• In practice, we need to convert several documents: the purchase order, corresponding invoice, order acknowledgement , and more. Using XSLT, we can build a generic transformation engine that can be adapted to any document.

  • In my experience, it is easier to teach nonprogrammers style sheet coding than it is to teach them Java coding.

  • In my experience, it is easier to maintain XSLT style sheets than the corresponding Java code because style sheets are declarative in nature.

Listing 5.3 is the XML-ized version of Listing 5.1. Compare it with Listing 5.1. Figure 5.6 illustrates the structure of this document. As you can see, it's flat like EDIFACT.


Listing 5.3 is an intermediate format for our application. Using it as an XML order would not make a lot of sense, if only because it is a flat structure like EDIFACT.

Listing 5.3 XML-ized Version of the EDIFACT Order
 <?xml version="1.0"?> <Message>    <Segment tag="UNH">       <Simple>1</Simple>       <Composite>          <Simple>ORDERS</Simple>          <Simple>D</Simple>          <Simple>96A</Simple>          <Simple>UN</Simple>       </Composite>    </Segment>    <Segment tag="BGM">       <Composite>          <Simple>220</Simple>       </Composite>       <Simple>AGL153</Simple>       <Simple>9</Simple>       <Simple>AB</Simple>    </Segment>    <Segment tag="DTM">       <Composite>          <Simple>137</Simple>          <Simple>20000310</Simple>          <Simple>102</Simple>       </Composite>    </Segment>    <Segment tag="DTM">       <Composite>          <Simple>61</Simple>          <Simple>20000410</Simple>          <Simple>102</Simple>       </Composite>    </Segment>    <Segment tag="NAD">       <Simple>BY</Simple>       <Composite><Simple/></Composite>       <Composite><Simple/></Composite>       <Composite>          <Simple>PLAYFIELD BOOKS</Simple>       </Composite>       <Composite>          <Simple>34 FOUNTAIN SQUARE PLAZA</Simple>       </Composite>       <Simple>CINCINNATI</Simple>       <Simple>OH</Simple>       <Simple>45202</Simple>       <Simple>US</Simple>    </Segment>    <Segment tag="NAD">       <Simple>SE</Simple>       <Composite><Simple/></Composite>       <Composite><Simple/></Composite>       <Composite>          <Simple>QUE</Simple>       </Composite>       <Composite>          <Simple>201 WEST 103RD STREET</Simple>       </Composite>       <Simple>INDIANAPOLIS</Simple>       <Simple>IN</Simple>       <Simple>46290</Simple>       <Simple>US</Simple>    </Segment>    <Segment tag="LIN">       <Simple>1</Simple>    </Segment>    <Segment tag="PIA">       <Simple>5</Simple>       <Composite>          <Simple>0789722429</Simple>          <Simple>IB</Simple>       </Composite>    </Segment>    <Segment tag="QTY">       <Composite>          <Simple>21</Simple>          <Simple>5</Simple>       </Composite>    </Segment>    <Segment tag="PRI">       <Composite>          <Simple>AAA</Simple>          <Simple>24.99</Simple>          <Simple/>          <Simple>SRP</Simple>       </Composite>    </Segment>    <Segment tag="LIN">       <Simple>2</Simple>    </Segment>    <Segment tag="PIA">       <Simple>5</Simple>       <Composite>          <Simple>0789724308</Simple>          <Simple>IB</Simple>       </Composite>    </Segment>    <Segment tag="QTY">       <Composite>          <Simple>21</Simple>          <Simple>10</Simple>       </Composite>    </Segment>    <Segment tag="PRI">       <Composite>          <Simple>AAA</Simple>          <Simple>42.50</Simple>          <Simple/>          <Simple>SRP</Simple>       </Composite>    </Segment>    <Segment tag="UNS">       <Simple>S</Simple>    </Segment>    <Segment tag="CNT">       <Composite>          <Simple>3</Simple>          <Simple>2</Simple>       </Composite>    </Segment>    <Segment tag="UNT">       <Simple>17</Simple>       <Simple>1</Simple>    </Segment> </Message>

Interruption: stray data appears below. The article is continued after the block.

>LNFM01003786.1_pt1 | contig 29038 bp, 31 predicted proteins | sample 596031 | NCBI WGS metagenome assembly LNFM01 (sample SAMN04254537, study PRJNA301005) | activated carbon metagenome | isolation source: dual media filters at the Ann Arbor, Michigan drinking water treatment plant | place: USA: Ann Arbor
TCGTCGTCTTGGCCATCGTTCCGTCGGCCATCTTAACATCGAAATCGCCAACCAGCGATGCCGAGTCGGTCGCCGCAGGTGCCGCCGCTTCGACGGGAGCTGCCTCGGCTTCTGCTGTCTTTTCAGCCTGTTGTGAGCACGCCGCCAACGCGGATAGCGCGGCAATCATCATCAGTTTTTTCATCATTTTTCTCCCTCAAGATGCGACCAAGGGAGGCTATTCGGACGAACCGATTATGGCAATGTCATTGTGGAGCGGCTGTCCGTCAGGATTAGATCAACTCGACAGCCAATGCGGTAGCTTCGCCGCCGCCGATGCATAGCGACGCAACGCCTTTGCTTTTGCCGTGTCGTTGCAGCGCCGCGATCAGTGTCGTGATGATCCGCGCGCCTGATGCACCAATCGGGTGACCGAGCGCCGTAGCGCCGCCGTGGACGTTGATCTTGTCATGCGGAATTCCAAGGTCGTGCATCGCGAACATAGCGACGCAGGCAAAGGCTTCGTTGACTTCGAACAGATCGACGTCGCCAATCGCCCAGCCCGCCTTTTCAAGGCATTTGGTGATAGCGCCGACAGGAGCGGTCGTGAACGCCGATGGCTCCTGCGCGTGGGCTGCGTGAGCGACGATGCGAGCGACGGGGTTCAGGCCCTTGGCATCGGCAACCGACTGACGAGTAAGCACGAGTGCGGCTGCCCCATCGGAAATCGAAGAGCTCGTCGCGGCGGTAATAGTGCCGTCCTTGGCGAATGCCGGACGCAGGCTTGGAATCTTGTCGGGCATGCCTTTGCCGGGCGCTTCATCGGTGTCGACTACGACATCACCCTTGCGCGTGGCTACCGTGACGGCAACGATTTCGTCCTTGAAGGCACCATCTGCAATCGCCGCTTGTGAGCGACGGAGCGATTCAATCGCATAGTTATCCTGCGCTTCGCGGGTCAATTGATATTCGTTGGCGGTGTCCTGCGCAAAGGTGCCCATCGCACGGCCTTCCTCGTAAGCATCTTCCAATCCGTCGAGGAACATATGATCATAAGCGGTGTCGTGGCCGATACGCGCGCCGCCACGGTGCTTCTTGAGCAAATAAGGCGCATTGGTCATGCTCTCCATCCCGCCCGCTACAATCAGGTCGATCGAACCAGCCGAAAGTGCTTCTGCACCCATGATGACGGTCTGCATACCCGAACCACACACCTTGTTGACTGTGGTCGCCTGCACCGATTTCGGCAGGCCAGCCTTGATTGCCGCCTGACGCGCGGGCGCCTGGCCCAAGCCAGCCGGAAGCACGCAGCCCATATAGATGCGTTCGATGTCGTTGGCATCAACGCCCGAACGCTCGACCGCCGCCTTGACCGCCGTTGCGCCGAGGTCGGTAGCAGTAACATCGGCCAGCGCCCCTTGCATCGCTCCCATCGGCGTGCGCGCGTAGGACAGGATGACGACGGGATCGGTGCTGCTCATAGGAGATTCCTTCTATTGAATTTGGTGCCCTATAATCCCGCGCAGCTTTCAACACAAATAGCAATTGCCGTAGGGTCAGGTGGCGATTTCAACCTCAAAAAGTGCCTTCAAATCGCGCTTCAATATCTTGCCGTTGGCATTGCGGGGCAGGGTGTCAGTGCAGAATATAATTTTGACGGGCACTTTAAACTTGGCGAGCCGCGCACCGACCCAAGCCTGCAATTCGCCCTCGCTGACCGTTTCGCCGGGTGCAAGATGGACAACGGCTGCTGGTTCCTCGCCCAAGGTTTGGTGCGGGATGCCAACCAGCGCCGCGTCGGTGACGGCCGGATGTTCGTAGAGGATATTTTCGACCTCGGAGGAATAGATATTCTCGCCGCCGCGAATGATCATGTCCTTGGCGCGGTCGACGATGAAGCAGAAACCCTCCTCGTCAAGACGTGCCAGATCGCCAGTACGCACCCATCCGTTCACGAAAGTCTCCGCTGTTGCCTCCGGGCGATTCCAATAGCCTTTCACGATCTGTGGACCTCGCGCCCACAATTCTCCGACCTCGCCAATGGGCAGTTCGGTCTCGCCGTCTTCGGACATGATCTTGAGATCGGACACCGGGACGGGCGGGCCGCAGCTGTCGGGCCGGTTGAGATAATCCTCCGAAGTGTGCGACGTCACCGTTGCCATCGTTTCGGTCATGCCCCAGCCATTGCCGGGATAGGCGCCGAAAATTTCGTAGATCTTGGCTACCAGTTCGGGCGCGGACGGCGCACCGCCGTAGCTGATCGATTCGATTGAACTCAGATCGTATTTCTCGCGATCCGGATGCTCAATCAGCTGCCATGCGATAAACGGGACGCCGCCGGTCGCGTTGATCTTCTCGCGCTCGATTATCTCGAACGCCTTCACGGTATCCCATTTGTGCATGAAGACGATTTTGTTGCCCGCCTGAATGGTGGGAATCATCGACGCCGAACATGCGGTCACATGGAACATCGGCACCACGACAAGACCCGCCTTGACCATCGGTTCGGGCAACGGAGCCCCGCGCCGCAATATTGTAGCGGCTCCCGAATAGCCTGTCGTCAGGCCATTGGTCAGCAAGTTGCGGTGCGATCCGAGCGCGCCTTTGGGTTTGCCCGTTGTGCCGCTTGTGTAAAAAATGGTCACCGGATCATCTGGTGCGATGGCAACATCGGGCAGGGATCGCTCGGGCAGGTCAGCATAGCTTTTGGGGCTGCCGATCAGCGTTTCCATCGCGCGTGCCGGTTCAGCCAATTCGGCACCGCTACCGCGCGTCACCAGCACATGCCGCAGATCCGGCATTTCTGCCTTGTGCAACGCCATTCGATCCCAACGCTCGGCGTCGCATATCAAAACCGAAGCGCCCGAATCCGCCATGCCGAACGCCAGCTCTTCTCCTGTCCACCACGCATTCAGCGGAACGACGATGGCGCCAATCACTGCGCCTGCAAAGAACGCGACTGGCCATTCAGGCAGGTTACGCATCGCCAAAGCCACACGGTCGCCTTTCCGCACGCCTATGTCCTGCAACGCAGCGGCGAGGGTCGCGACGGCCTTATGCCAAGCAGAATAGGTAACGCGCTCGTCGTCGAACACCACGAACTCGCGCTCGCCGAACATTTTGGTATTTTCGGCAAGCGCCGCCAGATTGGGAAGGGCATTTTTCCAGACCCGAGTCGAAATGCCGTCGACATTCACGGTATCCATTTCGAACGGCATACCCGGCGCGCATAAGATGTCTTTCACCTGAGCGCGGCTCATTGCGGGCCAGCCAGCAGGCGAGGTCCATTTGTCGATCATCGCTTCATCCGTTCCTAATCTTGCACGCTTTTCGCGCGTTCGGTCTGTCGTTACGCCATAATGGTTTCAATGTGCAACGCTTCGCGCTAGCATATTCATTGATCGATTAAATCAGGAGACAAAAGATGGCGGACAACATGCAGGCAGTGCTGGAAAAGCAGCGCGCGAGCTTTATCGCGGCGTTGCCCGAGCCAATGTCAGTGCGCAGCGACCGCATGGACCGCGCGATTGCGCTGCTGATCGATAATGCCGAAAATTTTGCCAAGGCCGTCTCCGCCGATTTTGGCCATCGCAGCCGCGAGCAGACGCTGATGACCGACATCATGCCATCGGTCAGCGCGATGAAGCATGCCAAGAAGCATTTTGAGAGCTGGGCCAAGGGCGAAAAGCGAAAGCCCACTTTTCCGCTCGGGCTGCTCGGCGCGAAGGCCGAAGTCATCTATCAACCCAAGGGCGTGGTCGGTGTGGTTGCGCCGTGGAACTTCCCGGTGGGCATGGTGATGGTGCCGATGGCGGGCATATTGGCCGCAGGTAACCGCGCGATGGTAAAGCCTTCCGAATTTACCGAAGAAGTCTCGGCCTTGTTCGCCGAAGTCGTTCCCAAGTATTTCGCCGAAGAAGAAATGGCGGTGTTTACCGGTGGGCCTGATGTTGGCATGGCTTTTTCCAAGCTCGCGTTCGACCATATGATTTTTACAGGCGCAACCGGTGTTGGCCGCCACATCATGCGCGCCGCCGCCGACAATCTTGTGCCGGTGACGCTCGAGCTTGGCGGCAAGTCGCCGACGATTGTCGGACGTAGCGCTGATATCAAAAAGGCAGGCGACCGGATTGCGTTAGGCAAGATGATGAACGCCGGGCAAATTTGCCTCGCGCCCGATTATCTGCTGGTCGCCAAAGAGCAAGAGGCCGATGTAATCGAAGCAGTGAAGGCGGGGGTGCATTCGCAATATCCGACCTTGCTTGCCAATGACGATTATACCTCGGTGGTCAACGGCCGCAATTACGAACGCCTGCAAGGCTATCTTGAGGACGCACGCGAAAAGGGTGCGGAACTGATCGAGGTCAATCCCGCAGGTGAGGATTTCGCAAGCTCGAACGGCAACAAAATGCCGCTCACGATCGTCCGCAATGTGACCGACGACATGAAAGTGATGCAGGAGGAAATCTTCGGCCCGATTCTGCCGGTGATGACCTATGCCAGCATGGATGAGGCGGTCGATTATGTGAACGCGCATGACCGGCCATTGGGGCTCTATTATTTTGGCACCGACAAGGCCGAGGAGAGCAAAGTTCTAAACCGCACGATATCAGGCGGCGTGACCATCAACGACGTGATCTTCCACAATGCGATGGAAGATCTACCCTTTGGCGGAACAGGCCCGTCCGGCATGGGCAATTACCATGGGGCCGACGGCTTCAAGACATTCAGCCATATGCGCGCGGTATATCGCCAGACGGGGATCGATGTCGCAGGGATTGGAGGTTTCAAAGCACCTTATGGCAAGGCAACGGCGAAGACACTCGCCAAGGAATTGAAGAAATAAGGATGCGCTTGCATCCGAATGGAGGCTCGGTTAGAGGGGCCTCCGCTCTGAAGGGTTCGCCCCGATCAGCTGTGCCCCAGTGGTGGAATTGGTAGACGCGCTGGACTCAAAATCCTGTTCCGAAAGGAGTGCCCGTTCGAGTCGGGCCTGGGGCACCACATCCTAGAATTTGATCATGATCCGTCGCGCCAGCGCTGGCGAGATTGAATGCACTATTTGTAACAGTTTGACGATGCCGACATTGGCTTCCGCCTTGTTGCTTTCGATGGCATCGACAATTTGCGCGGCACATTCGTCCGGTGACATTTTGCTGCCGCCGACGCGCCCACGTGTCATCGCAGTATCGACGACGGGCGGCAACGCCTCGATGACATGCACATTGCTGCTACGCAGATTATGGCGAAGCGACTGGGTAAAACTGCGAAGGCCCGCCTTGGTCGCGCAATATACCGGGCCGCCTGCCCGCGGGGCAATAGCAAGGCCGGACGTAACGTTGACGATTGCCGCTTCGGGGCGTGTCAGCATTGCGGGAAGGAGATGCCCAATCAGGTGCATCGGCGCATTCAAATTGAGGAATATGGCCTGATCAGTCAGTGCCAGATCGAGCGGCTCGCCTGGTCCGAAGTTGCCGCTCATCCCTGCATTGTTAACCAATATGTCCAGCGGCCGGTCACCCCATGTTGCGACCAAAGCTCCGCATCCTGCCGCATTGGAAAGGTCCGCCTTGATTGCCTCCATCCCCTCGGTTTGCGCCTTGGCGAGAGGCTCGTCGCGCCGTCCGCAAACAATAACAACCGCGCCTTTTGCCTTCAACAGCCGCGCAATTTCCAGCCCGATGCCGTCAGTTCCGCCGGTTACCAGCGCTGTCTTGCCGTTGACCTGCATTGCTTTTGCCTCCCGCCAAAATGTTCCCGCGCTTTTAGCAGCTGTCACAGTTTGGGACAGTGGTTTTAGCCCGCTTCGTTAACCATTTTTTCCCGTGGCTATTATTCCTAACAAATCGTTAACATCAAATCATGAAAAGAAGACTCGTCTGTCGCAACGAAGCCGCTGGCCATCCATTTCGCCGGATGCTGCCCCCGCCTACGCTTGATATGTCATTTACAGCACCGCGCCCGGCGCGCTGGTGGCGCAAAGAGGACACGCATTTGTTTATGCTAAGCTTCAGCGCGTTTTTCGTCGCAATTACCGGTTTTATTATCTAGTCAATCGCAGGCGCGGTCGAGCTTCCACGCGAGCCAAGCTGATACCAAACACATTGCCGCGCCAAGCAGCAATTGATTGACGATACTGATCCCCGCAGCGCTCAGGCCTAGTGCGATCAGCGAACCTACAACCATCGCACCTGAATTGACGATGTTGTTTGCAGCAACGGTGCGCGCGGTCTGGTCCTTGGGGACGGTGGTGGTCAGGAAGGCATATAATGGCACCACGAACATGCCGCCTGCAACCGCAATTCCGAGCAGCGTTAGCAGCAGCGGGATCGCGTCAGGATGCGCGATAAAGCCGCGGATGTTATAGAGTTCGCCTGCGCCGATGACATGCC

Figure 5.6. The structure of the XML-ized message closely mimics the EDIFACT syntax.



Applied XML Solutions
Applied XML Solutions
ISBN: 0672320541
EAN: 2147483647
Year: 1999
Pages: 142 © 2008-2017.